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I first spoke with Harshit (Harry) Shah early this year when he contacted me to chat about teaching computer science to middle and high school kids in an after-school program. A former data analyst and infrastructure manager at eBay, Shah is now focused on CS education. We spoke yesterday about my research project for Mozilla. I was curious to hear his thoughts in part because I think there are substantial challenges (and interesting opportunities) when "techies" move into teaching. How do you translate a deep technical knowledge (is "translate" the right verb?) for novices? What gets kids interested? What keeps them interested?

My notes from our conversation follow.

Building projects: Kids don't engage if it's framed as "learn this technology" -- what engages them is knowledge that they're moving to their project goal. "I want to build X, so I must learn Y." Before we go too far down the path of a particular tool (what I've loosely described as "Scratch for HTML5") we need to ask, "what, at the end of the day, do kids want to learn? What do they need to get achieve that?"

Do kids want to build for the Web? Most kids aren't driven by the tech itself, says Shah, so "learning HTML5" doesn't necessarily interest them. (In part because people don't necessarily know what HTML5 is or what it can do.) Do people know what we mean by Web apps? How do we help people understand that (and understand other components, such as APIs)? Shah is building a custom Python extension to Scratch to plug in an API -- "that gets kids to the Internet part. It doesn't get them to the Web. But still, it is very powerful."

Anecdotally, the kids in Shah's classes are primarily interested in graphic design, storytelling, games and music (so Scratch works well).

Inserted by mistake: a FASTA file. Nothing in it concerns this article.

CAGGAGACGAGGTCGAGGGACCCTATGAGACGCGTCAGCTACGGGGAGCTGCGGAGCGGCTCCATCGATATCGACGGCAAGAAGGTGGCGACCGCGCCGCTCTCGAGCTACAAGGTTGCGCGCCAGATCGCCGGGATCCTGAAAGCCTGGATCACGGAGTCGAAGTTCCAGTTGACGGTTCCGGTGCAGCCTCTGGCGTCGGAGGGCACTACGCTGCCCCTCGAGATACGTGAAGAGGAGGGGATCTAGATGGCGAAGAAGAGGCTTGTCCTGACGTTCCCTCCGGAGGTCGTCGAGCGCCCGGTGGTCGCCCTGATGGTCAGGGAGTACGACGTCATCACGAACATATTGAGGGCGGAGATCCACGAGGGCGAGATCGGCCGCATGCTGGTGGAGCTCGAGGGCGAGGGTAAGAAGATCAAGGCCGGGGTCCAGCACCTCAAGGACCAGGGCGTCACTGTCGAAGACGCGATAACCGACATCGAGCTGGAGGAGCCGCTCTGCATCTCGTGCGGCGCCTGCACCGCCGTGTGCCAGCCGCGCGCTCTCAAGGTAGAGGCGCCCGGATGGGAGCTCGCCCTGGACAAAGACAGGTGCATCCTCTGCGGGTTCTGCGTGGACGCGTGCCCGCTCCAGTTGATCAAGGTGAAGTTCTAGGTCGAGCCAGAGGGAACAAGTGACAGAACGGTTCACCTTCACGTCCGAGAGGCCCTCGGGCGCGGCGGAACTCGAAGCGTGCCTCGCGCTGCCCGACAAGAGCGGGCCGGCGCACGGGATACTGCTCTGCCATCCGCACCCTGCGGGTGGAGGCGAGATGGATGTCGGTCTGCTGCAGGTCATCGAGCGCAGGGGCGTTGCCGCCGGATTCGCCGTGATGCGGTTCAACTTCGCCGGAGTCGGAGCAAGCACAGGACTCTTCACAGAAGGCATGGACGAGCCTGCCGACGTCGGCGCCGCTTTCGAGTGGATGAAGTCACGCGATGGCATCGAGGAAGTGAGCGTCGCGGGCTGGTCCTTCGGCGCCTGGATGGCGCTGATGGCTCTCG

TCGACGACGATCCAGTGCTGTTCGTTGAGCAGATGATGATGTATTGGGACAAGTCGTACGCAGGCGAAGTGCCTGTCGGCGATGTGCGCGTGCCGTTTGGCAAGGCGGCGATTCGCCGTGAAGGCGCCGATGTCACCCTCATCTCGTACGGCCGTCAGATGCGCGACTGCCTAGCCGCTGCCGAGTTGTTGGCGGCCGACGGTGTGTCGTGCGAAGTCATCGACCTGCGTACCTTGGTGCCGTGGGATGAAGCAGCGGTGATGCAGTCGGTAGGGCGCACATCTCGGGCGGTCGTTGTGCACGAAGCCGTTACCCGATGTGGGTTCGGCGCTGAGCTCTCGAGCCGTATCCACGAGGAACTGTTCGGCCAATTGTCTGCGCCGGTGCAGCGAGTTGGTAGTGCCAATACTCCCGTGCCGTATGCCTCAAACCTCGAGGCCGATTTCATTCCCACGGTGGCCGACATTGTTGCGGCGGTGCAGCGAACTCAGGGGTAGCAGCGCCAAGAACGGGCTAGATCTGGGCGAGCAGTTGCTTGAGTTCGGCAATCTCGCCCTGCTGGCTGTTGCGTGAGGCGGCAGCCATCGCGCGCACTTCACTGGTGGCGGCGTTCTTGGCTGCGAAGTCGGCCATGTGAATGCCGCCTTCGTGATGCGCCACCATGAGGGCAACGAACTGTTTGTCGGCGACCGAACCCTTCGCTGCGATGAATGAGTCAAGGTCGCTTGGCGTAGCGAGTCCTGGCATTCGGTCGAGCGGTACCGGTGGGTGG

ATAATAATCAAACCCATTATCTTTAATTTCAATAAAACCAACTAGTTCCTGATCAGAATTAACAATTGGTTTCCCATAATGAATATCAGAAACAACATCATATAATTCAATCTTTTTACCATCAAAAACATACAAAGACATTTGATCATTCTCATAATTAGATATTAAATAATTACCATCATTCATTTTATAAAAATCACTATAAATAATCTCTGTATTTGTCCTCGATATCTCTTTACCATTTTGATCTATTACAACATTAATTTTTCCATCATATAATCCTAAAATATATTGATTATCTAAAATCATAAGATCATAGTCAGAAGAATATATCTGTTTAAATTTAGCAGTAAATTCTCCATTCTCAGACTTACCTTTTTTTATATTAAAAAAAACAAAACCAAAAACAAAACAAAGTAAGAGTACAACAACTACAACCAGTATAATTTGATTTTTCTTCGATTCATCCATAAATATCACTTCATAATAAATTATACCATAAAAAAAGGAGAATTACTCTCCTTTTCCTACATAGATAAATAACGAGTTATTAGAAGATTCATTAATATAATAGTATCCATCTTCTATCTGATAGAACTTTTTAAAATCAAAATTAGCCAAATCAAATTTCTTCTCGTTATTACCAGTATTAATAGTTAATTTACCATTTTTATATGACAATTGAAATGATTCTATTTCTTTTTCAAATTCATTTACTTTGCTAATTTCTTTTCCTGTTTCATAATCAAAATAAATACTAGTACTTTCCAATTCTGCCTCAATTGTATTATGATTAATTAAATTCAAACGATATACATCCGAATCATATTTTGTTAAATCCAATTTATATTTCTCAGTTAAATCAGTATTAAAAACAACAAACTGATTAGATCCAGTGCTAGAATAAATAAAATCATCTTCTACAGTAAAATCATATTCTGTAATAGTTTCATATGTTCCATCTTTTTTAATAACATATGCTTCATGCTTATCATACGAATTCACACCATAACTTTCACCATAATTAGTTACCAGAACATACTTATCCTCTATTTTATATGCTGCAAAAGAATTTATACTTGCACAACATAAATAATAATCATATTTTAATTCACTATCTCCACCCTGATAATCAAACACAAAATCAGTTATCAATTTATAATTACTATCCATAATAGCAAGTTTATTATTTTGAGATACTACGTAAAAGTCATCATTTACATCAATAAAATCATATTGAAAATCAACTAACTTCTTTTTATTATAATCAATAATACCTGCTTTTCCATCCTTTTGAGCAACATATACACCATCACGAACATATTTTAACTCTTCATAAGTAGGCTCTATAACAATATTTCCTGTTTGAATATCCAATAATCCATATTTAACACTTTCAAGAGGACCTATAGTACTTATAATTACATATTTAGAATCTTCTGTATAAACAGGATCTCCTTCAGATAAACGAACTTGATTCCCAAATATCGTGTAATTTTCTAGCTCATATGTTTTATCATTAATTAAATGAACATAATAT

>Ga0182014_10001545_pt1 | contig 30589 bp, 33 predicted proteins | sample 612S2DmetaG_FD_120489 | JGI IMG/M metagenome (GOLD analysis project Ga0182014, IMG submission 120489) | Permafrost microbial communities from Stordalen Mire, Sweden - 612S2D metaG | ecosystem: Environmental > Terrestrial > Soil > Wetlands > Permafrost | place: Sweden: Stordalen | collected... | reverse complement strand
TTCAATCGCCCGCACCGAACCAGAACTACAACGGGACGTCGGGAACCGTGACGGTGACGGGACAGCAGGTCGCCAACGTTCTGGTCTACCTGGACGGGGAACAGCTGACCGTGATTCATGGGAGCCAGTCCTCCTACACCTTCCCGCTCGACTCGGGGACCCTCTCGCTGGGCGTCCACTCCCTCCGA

What do people need to know?: Shah says he wants his students to know "there is a lot more information outside your computer and you should be savvy enough to leverage that," for mash-ups etc. The Internet and Web are important then (although Shah also teaches some hardware things like Pico boards). The goal shouldn't be to create software engineers, but to "have people learn enough so they can solve problems for their own jobs," so that they can have conversations with programmers, so their imaginations can be sparked. Shah talks about building students' intuition about technology -- not specific technologies but a "feeling for it." Are our teaching efforts "career oriented' or "literacy oriented"? Students want something that is "immediately applicable," and sometimes that seems to run counter to teaching them "the fundamentals."

What should a tool created by Mozilla look like? Shah cautions against a "WYSIWYG IDE." Also, is a "tool" even the answer? Is "the solution" more tools? Or is it "more Hive," more hands-on, face-to-face workshops?

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Audrey Watters


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